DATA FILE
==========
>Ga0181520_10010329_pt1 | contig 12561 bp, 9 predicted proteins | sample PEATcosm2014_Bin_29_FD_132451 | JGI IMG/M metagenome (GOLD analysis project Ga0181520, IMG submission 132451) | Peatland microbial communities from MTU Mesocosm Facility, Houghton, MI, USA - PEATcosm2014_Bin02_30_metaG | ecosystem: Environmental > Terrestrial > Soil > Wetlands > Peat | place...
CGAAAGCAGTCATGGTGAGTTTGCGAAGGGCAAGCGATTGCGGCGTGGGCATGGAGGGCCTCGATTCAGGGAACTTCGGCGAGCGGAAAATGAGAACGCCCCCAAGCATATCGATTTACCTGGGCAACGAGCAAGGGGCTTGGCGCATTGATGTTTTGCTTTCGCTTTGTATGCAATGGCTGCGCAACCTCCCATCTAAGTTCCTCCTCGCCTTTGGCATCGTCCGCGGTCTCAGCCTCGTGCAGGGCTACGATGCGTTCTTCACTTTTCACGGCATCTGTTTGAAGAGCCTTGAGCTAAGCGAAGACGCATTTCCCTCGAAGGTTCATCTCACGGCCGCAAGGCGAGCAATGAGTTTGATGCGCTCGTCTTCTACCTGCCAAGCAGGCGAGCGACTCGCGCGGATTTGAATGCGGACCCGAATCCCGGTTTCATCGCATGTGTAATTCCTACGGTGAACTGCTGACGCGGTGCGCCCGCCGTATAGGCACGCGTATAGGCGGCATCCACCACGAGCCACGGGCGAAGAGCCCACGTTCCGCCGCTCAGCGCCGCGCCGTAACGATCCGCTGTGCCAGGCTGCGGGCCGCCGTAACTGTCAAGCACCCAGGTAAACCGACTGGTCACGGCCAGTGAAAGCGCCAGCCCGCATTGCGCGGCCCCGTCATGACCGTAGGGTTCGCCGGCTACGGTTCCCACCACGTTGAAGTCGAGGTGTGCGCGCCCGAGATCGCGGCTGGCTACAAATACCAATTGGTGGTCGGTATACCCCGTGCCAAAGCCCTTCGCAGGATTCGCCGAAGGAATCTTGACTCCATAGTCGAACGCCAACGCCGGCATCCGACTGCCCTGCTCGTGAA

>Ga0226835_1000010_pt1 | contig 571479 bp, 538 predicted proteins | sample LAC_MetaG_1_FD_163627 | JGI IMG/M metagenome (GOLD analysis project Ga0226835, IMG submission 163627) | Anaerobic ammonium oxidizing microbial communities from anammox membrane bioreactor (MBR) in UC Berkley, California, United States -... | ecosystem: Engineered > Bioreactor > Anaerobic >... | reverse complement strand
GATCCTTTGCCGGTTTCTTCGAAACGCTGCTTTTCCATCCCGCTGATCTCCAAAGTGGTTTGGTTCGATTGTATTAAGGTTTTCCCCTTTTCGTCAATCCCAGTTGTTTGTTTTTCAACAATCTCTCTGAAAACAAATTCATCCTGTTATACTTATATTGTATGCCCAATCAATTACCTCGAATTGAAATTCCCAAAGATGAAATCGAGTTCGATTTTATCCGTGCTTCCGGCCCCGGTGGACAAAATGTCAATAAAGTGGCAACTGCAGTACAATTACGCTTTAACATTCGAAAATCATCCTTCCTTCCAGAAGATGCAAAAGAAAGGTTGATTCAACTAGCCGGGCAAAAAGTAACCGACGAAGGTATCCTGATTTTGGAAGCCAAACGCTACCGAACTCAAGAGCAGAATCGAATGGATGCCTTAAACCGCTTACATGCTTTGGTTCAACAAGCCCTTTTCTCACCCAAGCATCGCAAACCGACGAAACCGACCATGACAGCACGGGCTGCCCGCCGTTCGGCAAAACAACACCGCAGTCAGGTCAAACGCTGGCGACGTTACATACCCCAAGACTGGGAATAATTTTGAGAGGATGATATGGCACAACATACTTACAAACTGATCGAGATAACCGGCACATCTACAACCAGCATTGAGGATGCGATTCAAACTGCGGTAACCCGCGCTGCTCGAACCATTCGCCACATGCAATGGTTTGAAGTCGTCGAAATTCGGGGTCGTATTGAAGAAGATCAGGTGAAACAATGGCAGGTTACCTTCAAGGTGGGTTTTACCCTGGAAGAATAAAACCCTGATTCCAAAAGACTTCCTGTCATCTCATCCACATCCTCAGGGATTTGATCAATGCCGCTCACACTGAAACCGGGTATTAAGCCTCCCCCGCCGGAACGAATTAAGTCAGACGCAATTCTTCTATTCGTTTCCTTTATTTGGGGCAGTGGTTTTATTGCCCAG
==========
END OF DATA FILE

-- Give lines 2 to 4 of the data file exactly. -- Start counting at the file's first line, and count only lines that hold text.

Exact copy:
CGAAAGCAGTCATGGTGAGTTTGCGAAGGGCAAGCGATTGCGGCGTGGGCATGGAGGGCCTCGATTCAGGGAACTTCGGCGAGCGGAAAATGAGAACGCCCCCAAGCATATCGATTTACCTGGGCAACGAGCAAGGGGCTTGGCGCATTGATGTTTTGCTTTCGCTTTGTATGCAATGGCTGCGCAACCTCCCATCTAAGTTCCTCCTCGCCTTTGGCATCGTCCGCGGTCTCAGCCTCGTGCAGGGCTACGATGCGTTCTTCACTTTTCACGGCATCTGTTTGAAGAGCCTTGAGCTAAGCGAAGACGCATTTCCCTCGAAGGTTCATCTCACGGCCGCAAGGCGAGCAATGAGTTTGATGCGCTCGTCTTCTACCTGCCAAGCAGGCGAGCGACTCGCGCGGATTTGAATGCGGACCCGAATCCCGGTTTCATCGCATGTGTAATTCCTACGGTGAACTGCTGACGCGGTGCGCCCGCCGTATAGGCACGCGTATAGGCGGCATCCACCACGAGCCACGGGCGAAGAGCCCACGTTCCGCCGCTCAGCGCCGCGCCGTAACGATCCGCTGTGCCAGGCTGCGGGCCGCCGTAACTGTCAAGCACCCAGGTAAACCGACTGGTCACGGCCAGTGAAAGCGCCAGCCCGCATTGCGCGGCCCCGTCATGACCGTAGGGTTCGCCGGCTACGGTTCCCACCACGTTGAAGTCGAGGTGTGCGCGCCCGAGATCGCGGCTGGCTACAAATACCAATTGGTGGTCGGTATACCCCGTGCCAAAGCCCTTCGCAGGATTCGCCGAAGGAATCTTGACTCCATAGTCGAACGCCAACGCCGGCATCCGACTGCCCTGCTCGTGAA

>Ga0226835_1000010_pt1 | contig 571479 bp, 538 predicted proteins | sample LAC_MetaG_1_FD_163627 | JGI IMG/M metagenome (GOLD analysis project Ga0226835, IMG submission 163627) | Anaerobic ammonium oxidizing microbial communities from anammox membrane bioreactor (MBR) in UC Berkley, California, United States -... | ecosystem: Engineered > Bioreactor > Anaerobic >... | reverse complement strand
GATCCTTTGCCGGTTTCTTCGAAACGCTGCTTTTCCATCCCGCTGATCTCCAAAGTGGTTTGGTTCGATTGTATTAAGGTTTTCCCCTTTTCGTCAATCCCAGTTGTTTGTTTTTCAACAATCTCTCTGAAAACAAATTCATCCTGTTATACTTATATTGTATGCCCAATCAATTACCTCGAATTGAAATTCCCAAAGATGAAATCGAGTTCGATTTTATCCGTGCTTCCGGCCCCGGTGGACAAAATGTCAATAAAGTGGCAACTGCAGTACAATTACGCTTTAACATTCGAAAATCATCCTTCCTTCCAGAAGATGCAAAAGAAAGGTTGATTCAACTAGCCGGGCAAAAAGTAACCGACGAAGGTATCCTGATTTTGGAAGCCAAACGCTACCGAACTCAAGAGCAGAATCGAATGGATGCCTTAAACCGCTTACATGCTTTGGTTCAACAAGCCCTTTTCTCACCCAAGCATCGCAAACCGACGAAACCGACCATGACAGCACGGGCTGCCCGCCGTTCGGCAAAACAACACCGCAGTCAGGTCAAACGCTGGCGACGTTACATACCCCAAGACTGGGAATAATTTTGAGAGGATGATATGGCACAACATACTTACAAACTGATCGAGATAACCGGCACATCTACAACCAGCATTGAGGATGCGATTCAAACTGCGGTAACCCGCGCTGCTCGAACCATTCGCCACATGCAATGGTTTGAAGTCGTCGAAATTCGGGGTCGTATTGAAGAAGATCAGGTGAAACAATGGCAGGTTACCTTCAAGGTGGGTTTTACCCTGGAAGAATAAAACCCTGATTCCAAAAGACTTCCTGTCATCTCATCCACATCCTCAGGGATTTGATCAATGCCGCTCACACTGAAACCGGGTATTAAGCCTCCCCCGCCGGAACGAATTAAGTCAGACGCAATTCTTCTATTCGTTTCCTTTATTTGGGGCAGTGGTTTTATTGCCCAG